We further find that plaintiff demonstrated that the information in the personnel files of the nonparty priests is relevant to prove that the Diocese's practice was to retain priests credibly accused of child sexual abuse, permitting the inference that defendants were aware of credible allegations of abuse pertaining to these priests, knew or should have known of Pratt's propensity to abuse minor children, including plaintiff, and that the Diocese was negligent in failing to act to protect plaintiff when confronted with allegations of Pratt's abuse (see Rivera v. Anilesh, 8 N.Y.3d 627, 633–634, 838 N.Y.S.2d 478, 869 N.E.2d 654 ; see also Gold v. Mountain Lake Pub. Telecom., 124 A.D.3d at 1051–1052, 1 N.Y.S.3d 495). Accordingly, Supreme Court providently exercised its discretion in determining that the requested files are subject to disclosure (see Melfe v. Roman Catholic Diocese of Albany, N.Y., 196 A.D.3d at 814–815, 151 N.Y.S.3d 233). As relevant here, when negligence is an issue, “New York courts have long resisted allowing evidence of specific acts of carelessness or carefulness to create an inference that such conduct was repeated when like circumstances were again presented” (id. at 813, 151 N.Y.S.3d 233 [internal quotation marks and citations omitted]). However, “where the issue involves proof of a deliberate and repetitive practice, a party should be able, by introducing evidence of such habit or regular usage, to allow the inference of its persistence, and hence negligence on a particular occasion” (id. at 814, 151 N.Y.S.3d 233 [internal quotation marks and citations omitted]).
The Diocese's IMAP was initiated in 2004 and allowed victims of time-barred sexual abuse claims to file complaints and settle their claims though mediation. For the reasons set forth above with respect to disclosure of the list of others who made allegations against Pratt, we find that Supreme Court providently exercised its discretion in granting plaintiff's motion to compel discovery of the Diocese's IMAP records. The disclosure was appropriately limited to Pratt's files and the files of other credibly accused priests that contain a reference to possible misbehavior occurring prior to 1985 when plaintiff alleges his abuse ended, and directed redaction of the names and other identifying information of the victims. For all these reasons, we affirm.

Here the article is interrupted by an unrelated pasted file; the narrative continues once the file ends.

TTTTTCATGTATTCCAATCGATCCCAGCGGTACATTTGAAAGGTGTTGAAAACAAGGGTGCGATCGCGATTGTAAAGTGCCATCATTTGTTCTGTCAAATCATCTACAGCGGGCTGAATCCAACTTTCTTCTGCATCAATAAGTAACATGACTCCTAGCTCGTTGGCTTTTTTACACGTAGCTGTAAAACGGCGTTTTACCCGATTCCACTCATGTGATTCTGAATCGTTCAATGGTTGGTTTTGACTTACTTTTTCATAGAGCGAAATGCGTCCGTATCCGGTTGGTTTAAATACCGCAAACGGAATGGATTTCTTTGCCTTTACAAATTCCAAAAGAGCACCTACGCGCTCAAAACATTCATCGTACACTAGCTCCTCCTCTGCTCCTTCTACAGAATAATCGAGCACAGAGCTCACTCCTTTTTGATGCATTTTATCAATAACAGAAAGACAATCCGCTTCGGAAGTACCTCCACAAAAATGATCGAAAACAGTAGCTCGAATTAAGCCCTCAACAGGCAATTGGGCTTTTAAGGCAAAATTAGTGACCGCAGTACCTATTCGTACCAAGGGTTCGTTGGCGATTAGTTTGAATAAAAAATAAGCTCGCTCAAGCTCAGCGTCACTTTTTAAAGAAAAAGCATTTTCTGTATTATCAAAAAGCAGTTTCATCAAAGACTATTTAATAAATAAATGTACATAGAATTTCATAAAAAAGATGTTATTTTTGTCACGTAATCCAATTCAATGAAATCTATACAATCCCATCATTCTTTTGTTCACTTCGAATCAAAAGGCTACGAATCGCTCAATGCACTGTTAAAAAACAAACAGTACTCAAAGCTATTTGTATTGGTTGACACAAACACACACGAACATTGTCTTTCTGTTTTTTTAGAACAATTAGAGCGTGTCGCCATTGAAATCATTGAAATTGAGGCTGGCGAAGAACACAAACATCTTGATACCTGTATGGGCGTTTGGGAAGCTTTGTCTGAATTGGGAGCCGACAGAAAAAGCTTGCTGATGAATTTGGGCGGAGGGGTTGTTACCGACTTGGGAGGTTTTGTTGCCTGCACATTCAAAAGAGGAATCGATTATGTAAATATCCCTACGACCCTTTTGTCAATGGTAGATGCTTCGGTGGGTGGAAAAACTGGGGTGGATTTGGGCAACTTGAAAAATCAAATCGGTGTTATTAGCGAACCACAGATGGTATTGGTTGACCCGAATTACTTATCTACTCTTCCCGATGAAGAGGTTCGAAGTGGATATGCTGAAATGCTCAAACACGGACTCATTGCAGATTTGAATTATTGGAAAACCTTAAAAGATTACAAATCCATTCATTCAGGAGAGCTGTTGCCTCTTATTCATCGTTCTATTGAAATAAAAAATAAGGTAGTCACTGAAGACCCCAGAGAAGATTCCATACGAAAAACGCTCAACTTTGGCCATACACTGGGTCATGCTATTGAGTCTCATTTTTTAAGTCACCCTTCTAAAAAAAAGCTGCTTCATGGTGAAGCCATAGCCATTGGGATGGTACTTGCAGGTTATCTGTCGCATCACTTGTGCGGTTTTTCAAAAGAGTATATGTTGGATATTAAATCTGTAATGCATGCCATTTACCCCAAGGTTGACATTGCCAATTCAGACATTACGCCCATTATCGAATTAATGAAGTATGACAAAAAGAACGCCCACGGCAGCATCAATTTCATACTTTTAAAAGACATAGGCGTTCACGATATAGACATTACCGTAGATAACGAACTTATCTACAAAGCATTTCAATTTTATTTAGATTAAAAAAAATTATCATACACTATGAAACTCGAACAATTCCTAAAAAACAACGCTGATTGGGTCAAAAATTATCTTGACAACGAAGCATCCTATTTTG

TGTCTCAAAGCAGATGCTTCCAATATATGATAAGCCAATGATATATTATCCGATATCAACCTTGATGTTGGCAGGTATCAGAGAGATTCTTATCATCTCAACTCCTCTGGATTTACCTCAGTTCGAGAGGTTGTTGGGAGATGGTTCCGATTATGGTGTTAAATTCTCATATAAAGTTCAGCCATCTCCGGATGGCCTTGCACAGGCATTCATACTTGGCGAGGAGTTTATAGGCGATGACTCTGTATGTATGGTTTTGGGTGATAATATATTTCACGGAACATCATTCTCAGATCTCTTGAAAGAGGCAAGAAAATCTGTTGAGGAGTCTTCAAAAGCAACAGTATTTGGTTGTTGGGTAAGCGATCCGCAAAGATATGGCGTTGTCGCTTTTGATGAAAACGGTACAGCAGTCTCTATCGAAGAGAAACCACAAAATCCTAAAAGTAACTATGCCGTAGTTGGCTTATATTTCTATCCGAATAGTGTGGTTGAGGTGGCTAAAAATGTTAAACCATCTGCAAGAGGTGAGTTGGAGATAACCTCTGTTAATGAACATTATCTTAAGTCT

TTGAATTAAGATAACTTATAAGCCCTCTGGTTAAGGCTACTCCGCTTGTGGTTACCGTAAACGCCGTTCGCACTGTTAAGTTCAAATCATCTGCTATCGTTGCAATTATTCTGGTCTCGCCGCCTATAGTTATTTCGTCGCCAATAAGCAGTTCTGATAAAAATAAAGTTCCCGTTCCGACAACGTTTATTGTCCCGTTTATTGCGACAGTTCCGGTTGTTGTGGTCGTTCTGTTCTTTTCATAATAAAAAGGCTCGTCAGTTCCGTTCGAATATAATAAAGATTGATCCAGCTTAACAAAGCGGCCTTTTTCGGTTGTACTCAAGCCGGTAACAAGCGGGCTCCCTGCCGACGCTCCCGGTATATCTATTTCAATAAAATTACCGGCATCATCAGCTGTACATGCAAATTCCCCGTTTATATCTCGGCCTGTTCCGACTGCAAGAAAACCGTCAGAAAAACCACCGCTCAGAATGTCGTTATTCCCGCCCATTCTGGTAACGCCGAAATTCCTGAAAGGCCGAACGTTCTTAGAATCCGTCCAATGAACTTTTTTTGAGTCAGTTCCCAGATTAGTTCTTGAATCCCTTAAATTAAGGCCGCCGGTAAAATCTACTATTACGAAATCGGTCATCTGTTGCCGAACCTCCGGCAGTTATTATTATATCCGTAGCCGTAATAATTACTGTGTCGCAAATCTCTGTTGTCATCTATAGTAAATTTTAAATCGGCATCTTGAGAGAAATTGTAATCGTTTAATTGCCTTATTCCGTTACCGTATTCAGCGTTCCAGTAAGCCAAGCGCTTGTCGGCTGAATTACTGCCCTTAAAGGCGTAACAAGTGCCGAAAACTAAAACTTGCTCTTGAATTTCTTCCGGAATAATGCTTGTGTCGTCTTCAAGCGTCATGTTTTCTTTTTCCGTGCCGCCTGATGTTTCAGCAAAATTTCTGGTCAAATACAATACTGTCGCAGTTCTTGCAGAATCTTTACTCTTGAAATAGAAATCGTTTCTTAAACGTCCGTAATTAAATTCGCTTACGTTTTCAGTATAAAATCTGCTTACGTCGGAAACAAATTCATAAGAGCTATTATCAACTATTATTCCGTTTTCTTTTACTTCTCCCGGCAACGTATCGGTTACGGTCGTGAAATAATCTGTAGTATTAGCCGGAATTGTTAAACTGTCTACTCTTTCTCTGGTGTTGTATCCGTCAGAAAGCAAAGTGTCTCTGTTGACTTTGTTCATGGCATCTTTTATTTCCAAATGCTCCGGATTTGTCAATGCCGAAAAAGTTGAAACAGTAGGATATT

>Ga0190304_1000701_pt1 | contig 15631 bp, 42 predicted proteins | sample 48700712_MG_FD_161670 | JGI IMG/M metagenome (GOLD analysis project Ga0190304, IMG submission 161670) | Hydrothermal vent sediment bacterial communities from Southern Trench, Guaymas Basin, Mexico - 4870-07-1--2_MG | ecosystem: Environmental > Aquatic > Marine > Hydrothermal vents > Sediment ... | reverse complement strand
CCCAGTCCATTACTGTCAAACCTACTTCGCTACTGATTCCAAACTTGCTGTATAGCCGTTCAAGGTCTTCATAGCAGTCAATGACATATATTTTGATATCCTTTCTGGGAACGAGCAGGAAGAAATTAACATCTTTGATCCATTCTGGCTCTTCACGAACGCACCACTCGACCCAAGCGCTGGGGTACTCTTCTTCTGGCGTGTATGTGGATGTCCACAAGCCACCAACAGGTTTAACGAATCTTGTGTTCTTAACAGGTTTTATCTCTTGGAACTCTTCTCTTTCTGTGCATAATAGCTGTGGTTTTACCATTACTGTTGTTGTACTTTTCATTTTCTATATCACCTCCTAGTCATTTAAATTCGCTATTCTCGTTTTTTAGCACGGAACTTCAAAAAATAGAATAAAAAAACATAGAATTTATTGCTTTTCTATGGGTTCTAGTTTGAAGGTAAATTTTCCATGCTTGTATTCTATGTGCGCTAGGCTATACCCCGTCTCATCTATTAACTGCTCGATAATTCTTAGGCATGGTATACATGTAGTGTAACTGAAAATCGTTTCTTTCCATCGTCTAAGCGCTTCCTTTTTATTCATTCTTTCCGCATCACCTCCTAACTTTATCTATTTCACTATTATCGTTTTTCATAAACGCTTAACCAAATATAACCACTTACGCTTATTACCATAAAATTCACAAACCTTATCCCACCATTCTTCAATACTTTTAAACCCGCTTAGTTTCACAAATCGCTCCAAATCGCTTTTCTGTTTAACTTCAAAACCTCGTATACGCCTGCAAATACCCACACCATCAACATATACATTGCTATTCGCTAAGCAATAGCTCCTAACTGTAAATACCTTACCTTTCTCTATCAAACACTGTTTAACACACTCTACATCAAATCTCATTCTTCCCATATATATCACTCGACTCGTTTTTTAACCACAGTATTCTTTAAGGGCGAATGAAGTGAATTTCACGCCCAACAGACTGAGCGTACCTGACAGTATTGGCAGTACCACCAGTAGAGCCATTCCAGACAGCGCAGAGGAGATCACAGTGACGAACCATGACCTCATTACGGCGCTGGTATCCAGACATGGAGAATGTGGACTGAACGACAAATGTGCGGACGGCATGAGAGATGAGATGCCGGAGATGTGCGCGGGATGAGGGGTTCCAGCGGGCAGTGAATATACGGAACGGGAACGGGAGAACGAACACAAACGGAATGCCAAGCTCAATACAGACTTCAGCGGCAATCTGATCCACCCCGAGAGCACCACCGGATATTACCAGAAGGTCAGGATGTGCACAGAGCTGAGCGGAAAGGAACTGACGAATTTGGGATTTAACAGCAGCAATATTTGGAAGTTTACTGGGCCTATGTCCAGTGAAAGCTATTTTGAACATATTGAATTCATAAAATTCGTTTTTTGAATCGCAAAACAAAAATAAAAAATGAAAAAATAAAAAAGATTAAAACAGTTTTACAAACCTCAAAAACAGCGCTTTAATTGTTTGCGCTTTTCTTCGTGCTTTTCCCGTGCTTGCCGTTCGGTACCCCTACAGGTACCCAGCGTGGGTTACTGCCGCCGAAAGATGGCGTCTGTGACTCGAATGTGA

ORDERED that the appeal from the order is dismissed, with costs.
ORDERED that the corrected order is affirmed, with costs.
1. Pratt was allegedly deceased when this action was commenced.
2. As the January 6, 2021 corrected order superseded the January 4, 2021 order, defendants’ appeal from the order is dismissed (see Matter of Brian W. v. Mary X., 200 A.D.3d 1439, 1441 n. 1, 161 N.Y.S.3d 380 ).
Lynch, J.P., Clark, Aarons and Fisher, JJ., concur.
Response sent, thank you
Docket No: 532970, 533033
Decided: April 21, 2022
Court: Supreme Court, Appellate Division, Third Department, New York.